Most lovers of fantasy have to give a nod to cheesy, 80’s Fantasy films like this, filled with topless barbarian women, oiled and dumbed-down Conan the Barbarian clones and ridiculous makeup, and this is no exception. It’s worth a watch if you’re in the mood to laugh at a terribad film, or for nostalgic reasons…that’s it.

This is definitely not Lord of the Rings caliber material.

JOE Rating: ★★

Movie Trailer For Deathstalker

TMNT (2007)

TMNT (2007)

Original Theatrical Release: March 23, 2007
Director: Kevin Munroe

The movie takes place after Teenage Mutant Ninja Turtles III, and is the fourth and final movie in the series, (at least for now) though this entry disembarks from the live-action method of the previous three films and goes to CGI. The plot revolves around ancient creatures coming to wipe out mankind, starting with New York City, and the TMNT must fix their differences if they don’t want to end up as turtle soup.

The Teenage Mutant Ninja Turtles are pretty hard to mess up.

Initially, I was dubious about the CGI. My worries were unfounded, however, as the CGI was one of the best things about the entire movie. As much as the animatronics and rubber suits get me all nostalgic, the TMNT were brought so much more to life and we could actually get a better picture of their ninja skills.

Almost all of the best scenes in the movie were fight scenes, and I felt like there was a lot of wasted opportunity with the story. Sure, it’s nice to see the Turtles in action but the majority of the attention focused on Leonardo and Raphael. Not that those two aren’t cool, but I always hated how the wooden-weapon-wielders, Donatello and Michaelangelo, (say that five times fast) are never shown kicking shells as much as Leo or Raph.

Some of the voice talent was awesome like Sarah Michelle Gellar (April O’Neil), Chris Evans (Casey Jones), Patrick Stewart (Winters) and Laurence Fishburne (Narrator) but again, lots of it wasted on no story. I did like Leo and Raph’s standoff but it took too long to come to a head and the other characters seemed largely ignored. Kevin Munroe, the writer/director, seemed to have a clear vision of what he wanted to do but it doesn’t seem like it was enough to satisfy.

Overall, it’s fun (and is better than Teenage Mutant Ninja Turtles III) and your kids will love it because it’s very much a cartoon in guise of a full-length feature film. It’s worth watching if you love the TMNT but in the end, you’ll be wanting to just go back and watch the older stuff.

Also, check out my review of the Nintendo Wii game tie-in (Teenage Mutant Ninja Turtles Smash-Up) that smacks of this movie’s artistic style, HERE

JOE Rating: ★★★

Movie Trailer For TMNT

Chrono Trigger (2011 – Wii)

Chrono Trigger (1995)

Original Release Date: May 16, 2011
Developer: Square
Publisher: Square

Chrono Trigger is a video game masterpiece.

As the main character, Crono, you begin your tale in Guardia in 1000 A.D. being woken up by your mother. You rise, go to the Millennial Fair which isn’t too far from your house, and accidentally bump into Marle, your soulmate. Moving around the fair with her, you eventually lead her to your friend Lucca’s science experiment that she’s showcasing for everyone. It’s a teleportation device. Trying it out to impress the new lady, you are transported from one platform to the other and come out fine on the other end. Marle decides to try and disappears, accidentally transported back in time to the middle ages. You jump in after her and are taken on an epic journey through time that culminates in a battle for the fate of the world with a giant, planet-destroying parasite named Lavos.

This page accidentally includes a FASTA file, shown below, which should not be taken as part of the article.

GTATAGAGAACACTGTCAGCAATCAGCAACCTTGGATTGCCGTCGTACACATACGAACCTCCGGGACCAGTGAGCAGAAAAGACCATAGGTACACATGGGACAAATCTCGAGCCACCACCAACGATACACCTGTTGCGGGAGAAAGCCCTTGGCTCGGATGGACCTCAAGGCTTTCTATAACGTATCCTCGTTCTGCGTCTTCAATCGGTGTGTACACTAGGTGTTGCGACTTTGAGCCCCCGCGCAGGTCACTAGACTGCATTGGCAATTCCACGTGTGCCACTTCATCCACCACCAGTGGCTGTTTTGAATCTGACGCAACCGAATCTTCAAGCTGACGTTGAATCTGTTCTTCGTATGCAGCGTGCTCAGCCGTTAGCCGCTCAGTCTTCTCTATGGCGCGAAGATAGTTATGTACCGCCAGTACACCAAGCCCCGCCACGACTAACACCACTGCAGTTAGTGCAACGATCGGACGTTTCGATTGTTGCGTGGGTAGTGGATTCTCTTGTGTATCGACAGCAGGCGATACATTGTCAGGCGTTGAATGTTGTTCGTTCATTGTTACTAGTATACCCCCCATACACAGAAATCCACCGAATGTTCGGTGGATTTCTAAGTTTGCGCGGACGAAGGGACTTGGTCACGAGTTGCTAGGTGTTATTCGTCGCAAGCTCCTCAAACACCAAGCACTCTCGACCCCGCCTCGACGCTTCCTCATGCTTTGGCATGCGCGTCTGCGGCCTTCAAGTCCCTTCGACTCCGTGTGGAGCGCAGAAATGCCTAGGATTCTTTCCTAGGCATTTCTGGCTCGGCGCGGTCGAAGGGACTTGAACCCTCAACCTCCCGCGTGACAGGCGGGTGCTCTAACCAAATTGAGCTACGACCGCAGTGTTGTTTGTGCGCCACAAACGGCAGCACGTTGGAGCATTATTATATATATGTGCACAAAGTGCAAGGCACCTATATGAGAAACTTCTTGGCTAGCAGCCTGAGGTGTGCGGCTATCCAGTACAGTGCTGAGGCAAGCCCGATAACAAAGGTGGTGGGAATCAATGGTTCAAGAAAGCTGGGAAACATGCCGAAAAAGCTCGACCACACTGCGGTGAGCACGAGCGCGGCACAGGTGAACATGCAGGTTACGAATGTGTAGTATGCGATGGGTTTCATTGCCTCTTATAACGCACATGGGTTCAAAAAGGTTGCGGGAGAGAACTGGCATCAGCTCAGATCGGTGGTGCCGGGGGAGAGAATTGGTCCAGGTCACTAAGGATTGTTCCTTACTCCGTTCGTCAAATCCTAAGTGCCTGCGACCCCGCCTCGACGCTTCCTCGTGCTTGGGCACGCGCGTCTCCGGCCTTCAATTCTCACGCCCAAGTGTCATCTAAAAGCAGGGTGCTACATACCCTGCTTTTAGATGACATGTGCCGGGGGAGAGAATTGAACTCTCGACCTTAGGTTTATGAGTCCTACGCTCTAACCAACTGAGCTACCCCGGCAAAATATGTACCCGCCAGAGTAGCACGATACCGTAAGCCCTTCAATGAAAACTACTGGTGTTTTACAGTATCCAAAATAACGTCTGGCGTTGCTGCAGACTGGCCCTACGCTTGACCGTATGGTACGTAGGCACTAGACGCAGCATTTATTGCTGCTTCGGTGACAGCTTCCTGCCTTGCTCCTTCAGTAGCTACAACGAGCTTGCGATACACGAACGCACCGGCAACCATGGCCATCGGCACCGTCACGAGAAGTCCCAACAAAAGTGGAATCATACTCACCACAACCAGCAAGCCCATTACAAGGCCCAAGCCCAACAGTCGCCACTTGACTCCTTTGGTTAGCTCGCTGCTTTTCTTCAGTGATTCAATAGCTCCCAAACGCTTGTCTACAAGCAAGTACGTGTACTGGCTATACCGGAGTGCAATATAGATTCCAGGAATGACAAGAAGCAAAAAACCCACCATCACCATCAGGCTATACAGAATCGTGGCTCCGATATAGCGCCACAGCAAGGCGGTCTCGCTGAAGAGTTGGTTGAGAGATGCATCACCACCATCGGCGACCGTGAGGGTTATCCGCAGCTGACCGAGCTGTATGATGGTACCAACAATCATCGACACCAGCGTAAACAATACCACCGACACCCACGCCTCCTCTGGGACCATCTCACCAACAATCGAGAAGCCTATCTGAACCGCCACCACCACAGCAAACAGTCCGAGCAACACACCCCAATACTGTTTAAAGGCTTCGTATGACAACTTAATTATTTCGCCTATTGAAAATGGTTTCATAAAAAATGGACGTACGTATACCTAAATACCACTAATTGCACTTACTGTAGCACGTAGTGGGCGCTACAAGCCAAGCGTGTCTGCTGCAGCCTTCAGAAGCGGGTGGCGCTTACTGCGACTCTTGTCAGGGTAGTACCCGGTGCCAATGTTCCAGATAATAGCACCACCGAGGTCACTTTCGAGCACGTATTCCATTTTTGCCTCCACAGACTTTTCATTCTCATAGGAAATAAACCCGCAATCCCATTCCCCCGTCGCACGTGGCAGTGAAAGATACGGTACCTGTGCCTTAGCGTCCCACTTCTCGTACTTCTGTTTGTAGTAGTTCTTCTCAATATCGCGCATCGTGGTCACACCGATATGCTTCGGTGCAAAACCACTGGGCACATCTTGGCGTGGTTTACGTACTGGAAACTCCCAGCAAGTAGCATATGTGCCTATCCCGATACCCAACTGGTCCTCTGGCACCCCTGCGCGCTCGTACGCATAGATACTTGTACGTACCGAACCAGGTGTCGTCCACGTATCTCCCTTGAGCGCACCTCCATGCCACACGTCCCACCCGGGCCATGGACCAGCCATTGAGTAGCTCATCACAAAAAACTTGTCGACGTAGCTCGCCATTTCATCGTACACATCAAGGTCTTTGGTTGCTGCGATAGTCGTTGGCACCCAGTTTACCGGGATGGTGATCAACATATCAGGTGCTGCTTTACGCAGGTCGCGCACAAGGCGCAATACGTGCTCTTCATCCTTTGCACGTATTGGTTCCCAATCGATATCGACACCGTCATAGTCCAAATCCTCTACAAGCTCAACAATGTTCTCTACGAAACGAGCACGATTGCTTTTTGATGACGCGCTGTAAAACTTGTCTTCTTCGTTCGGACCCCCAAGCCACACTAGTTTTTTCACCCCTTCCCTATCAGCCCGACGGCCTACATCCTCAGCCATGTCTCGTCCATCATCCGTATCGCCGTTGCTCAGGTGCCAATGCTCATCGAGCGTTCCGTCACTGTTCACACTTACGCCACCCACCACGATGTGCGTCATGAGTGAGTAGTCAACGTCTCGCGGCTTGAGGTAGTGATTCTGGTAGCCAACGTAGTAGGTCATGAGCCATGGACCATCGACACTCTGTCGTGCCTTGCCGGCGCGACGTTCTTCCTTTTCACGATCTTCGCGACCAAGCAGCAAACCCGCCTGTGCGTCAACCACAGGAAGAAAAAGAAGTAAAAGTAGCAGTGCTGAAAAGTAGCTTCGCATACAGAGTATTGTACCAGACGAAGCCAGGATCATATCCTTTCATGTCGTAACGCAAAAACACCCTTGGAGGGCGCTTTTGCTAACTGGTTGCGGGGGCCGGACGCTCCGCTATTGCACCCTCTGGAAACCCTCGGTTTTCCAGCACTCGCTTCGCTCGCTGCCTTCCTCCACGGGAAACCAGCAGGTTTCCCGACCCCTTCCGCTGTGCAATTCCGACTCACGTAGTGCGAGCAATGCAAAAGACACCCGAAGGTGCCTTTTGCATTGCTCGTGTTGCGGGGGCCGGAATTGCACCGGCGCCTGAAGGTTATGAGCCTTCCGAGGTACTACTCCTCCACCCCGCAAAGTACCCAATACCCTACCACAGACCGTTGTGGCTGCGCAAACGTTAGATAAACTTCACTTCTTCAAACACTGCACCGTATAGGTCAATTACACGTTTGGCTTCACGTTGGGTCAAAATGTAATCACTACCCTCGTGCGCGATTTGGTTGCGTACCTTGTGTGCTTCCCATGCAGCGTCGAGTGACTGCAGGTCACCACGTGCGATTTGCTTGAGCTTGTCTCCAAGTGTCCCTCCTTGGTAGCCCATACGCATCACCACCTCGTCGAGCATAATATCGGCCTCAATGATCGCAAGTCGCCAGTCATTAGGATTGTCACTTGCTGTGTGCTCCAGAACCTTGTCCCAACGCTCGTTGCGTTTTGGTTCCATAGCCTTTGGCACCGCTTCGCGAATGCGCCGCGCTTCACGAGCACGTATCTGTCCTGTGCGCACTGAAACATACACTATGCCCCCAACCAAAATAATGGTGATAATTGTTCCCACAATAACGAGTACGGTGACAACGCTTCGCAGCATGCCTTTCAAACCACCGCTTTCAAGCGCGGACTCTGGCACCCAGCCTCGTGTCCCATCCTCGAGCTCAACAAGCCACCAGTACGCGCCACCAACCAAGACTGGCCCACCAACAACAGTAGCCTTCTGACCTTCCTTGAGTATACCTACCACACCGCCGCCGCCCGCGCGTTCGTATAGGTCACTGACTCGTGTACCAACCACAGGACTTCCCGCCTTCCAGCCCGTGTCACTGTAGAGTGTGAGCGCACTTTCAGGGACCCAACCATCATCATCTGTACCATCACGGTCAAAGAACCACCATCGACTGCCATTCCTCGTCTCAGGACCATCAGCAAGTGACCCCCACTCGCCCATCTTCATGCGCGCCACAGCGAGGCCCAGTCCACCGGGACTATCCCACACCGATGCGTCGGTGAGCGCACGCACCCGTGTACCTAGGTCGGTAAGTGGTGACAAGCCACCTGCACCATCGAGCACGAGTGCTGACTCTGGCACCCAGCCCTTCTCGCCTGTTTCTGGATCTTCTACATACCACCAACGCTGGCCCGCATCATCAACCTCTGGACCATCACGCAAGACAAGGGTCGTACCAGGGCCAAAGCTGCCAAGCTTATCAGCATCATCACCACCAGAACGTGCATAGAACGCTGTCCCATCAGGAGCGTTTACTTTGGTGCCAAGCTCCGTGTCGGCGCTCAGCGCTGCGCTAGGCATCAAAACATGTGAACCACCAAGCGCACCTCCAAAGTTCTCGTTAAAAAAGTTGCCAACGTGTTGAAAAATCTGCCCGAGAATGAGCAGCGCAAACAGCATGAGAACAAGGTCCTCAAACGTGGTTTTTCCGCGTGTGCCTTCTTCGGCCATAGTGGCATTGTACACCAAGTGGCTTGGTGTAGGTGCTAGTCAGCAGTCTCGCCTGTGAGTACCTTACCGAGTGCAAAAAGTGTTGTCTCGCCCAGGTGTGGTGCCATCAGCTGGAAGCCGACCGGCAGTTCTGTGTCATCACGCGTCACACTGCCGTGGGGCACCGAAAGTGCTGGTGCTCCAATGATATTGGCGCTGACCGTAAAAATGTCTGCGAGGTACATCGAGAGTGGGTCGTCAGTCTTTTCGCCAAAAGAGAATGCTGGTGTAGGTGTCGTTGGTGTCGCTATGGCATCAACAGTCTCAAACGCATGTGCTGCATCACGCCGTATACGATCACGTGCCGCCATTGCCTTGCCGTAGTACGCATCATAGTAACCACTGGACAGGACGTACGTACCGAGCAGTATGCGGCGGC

I originally played this on the SNES back when it first came out. (I rented it from Blockbuster) Back then, I was simply blown out of the water with the quality of the game. I’d stay up nights playing it, telling all my friends about it (who were all busy with the Playstation 1 that had just come out) and I was emotionally invested in the game which hadn’t happened for a long time, if ever.

First off, the creative team behind the game was earth-shattering.

  • HIRONOBU SAKAGUCHI: The creator of the Final Fantasy series
  • YUJI HORII: The creator of the Dragon Quest series
  • AKIRA TORIYAMA: The man behind the artwork in Dragon Quest/Dragon Ball Z
  • YASUNORI MITSUDA and NOBUO UEMATSU: Behind the music of Xenogears and Final Fantasy, respectively

Wow. That’s some amazing talent all bundled up for one game.

At the time of its release, Chrono Trigger was revolutionary and had multiple endings, graphics that were pushing the limits of the SNES’ capabilities, an amazing storyline which advanced character development and an amazing battle system. For the Wii, everything holds up still today and I’d rather play the Wii port of Chrono Trigger than most of the games available for the Wii, even the newer ones. (And one of my friends reminded me today that the Nintendo DS has the best version, with a new dungeon and everything)

If you like RPG’s at all, do yourself a favor and sit down with this amazing game. Of course, you might not like it but I guarantee most of you will.

JOE Rating: ★★★★★

Game Trailer For Chrono Trigger (Wii)